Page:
Science / Clean Water
As the water crisis becomes more real, with droughts, pollution, depleted snow packs and other issues shortening our fresh water supplies, there is one technology that you'll want to boost your water IQ with - atmospheric water generation. While it sounds like something for a distant, drastically different future, there are actually residential water generators on the market today. Find out how the technology works, and what options are out on the market if you want one for your home. Atmospheric Water Generators, aka Home Water Makers, Explained
What's an atmospheric water generator?
There are multiple ways of generating a fresh water supply, from fog fences to desalination plants. However, there are also water generation technologies for residential homes, as long as the atmospheric conditions are right. If there is the right mix of humidity, temperature and altitude, an atmospheric water generator (AWG) takes advantage of the natural process of condensation through dehumidification.How does a water maker work?
Essentially, the AWG is plugged in, a coil is cooled so that warmer air passing over it condenses from vapor to liquid. The liquid is captured and stored in a holding tank as fresh drinking water. As long as humidity is above 40%, the altitude is below 4,000 feet, and the ambient air temperature is above 35°F, water can be collected.
But the amount of water a machine can collect and how energy efficient and cost effective its use is, all depends upon a balance of ideal conditions. In other words, you might run your machine more to collect a little water on Monday, and run it less to collect a lot of water on Thursday.
There are also typically a series of filtration systems to purify the air that is pushed through the device so that the coil on which the water condenses is kept clean, as well as water filtration systems for the water that is collected. In fact, in order to meet FDA and NSF standards for water purity, many systems take advantage of one or more filtration techniques, including among many methods, UV light chambers, carbon filtration, and water recycling so that water in the holding chamber is re-filtered after sitting for a certain amount of time.
Several models also come with perks, such as options for hooking into your tap so that once whatever water in the holding tank is used up, the owner can still use the filtration system for their tap water, or separate tanks so that hot and cold water are available on demand.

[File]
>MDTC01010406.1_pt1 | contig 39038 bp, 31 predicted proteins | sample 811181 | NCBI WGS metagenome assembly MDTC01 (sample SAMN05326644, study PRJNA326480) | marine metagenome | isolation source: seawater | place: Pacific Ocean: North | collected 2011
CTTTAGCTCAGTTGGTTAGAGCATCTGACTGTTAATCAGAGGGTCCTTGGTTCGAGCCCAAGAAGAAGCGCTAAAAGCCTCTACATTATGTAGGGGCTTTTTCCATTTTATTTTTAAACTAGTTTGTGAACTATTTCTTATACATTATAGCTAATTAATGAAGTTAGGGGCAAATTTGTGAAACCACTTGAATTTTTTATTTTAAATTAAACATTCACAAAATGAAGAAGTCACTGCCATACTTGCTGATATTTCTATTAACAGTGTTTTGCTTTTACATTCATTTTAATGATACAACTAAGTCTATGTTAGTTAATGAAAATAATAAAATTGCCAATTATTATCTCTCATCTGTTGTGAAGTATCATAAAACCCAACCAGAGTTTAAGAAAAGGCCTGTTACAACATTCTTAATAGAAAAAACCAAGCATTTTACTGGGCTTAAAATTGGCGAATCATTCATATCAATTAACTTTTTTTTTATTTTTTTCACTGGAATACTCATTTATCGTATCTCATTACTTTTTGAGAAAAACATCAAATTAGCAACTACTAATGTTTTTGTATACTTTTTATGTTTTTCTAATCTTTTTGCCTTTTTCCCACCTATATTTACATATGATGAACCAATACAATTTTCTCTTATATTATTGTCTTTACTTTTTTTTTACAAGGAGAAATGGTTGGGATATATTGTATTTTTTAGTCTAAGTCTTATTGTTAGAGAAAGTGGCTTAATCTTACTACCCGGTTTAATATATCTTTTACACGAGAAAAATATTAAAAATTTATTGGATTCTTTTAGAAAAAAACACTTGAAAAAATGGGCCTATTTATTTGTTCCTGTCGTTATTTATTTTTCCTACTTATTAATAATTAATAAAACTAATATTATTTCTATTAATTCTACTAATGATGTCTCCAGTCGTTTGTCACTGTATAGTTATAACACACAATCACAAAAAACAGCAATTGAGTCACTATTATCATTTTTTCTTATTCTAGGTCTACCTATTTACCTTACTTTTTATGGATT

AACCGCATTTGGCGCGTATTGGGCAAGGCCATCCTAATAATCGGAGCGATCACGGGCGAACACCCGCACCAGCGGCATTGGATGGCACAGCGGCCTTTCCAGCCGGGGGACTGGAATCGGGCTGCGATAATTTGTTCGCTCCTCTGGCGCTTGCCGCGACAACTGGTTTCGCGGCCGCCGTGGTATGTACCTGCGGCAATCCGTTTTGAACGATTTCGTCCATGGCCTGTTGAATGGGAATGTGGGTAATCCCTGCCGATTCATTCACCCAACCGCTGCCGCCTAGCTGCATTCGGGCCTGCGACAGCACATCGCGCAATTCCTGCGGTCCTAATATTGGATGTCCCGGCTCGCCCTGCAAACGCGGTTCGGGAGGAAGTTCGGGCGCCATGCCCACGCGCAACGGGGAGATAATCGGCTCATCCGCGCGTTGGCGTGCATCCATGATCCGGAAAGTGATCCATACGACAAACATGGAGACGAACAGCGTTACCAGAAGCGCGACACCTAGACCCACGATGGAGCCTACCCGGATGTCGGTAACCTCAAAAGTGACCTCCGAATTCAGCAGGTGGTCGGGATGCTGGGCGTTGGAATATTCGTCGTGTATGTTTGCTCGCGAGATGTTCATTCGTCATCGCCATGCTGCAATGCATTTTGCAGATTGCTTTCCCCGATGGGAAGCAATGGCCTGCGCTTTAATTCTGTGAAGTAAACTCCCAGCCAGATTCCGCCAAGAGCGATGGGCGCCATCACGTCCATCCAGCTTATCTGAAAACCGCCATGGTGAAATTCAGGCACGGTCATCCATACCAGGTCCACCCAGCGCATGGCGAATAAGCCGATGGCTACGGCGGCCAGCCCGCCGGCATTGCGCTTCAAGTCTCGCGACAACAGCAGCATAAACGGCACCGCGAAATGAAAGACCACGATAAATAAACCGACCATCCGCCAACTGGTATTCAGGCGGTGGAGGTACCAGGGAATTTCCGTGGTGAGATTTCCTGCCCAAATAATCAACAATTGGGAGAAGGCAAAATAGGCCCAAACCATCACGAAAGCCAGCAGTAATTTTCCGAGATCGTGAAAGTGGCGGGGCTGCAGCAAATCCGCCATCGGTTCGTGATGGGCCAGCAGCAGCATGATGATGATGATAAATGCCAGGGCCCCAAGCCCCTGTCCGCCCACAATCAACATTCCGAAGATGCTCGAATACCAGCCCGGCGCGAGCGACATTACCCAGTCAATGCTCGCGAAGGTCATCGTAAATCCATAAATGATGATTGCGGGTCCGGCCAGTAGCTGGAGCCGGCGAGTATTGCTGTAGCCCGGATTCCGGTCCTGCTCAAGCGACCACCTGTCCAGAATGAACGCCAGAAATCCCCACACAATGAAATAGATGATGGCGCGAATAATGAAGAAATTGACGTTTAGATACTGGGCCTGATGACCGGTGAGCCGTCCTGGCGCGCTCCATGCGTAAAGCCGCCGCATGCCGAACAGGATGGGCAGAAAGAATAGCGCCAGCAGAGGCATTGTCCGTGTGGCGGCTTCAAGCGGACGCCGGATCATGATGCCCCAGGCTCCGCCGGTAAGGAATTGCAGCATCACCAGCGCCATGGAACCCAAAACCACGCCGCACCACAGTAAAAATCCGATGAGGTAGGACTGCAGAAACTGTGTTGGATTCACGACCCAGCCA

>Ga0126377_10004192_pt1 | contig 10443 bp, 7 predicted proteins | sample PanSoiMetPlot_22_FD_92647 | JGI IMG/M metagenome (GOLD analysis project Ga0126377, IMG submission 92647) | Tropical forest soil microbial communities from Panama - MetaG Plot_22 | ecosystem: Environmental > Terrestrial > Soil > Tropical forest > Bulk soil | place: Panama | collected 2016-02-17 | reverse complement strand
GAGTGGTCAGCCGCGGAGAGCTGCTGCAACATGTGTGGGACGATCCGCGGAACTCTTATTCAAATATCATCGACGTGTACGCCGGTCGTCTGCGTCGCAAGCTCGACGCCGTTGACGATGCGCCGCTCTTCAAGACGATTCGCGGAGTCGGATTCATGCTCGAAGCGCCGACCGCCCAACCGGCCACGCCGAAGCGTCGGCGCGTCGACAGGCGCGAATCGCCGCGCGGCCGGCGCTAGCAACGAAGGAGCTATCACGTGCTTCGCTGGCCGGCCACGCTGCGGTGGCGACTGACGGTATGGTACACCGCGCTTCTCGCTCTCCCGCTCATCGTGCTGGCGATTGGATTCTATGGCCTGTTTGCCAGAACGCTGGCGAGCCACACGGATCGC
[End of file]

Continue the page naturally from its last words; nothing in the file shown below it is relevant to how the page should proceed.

Don't water makers use a lot of energy?
AWG use a lot of energy to generate water, which is why even though commercial sized generators exist, they aren't being explored as diligently as desalination plants for large scale fresh water generation. However, new technology is being explored to utilize renewable energy sources for powering systems.
Still, for home residential water use, AWG wattage ranks anywhere from 300 watts to 1200 watts depending on the size of the device and its generation capacity. In other words, they rank on the scale of a PC desktop computer system, or a home entertainment system complete with plasma TV and XBox. When doing a cost analysis to find out if the energy use is worth it, usually it proves to be less expensive than buying bottled water, but siginificantly more expensive than tap water with a filtration system.
However, many systems also utilize automatic features that minimize power use. For example, most come with sensors that detect when the holding tank is full and shut off. Another model listed below checks the dew point every few minutes and adjusts its coil temperature so that water generation is maximized throughout the day and wasted energy is minimized.
Does a water maker generate enough water for a household's needs?
For drinking and cooking, a water generator under ideal conditions can often generate as much water as a small family needs.
However, for entire household use, it definitely doesn't mean independence from municipal water. Various models generate various amounts depending on atmospheric conditions, ranging anywhere from 1 to 7 gallons a day. This means that current models with current technologies offer an option for a back-up water supply, or clean drinking water away from the tap; but they can't generate enough for an average American household, which uses an estimated 180 gallons of water a day on everything from showers to landscaping.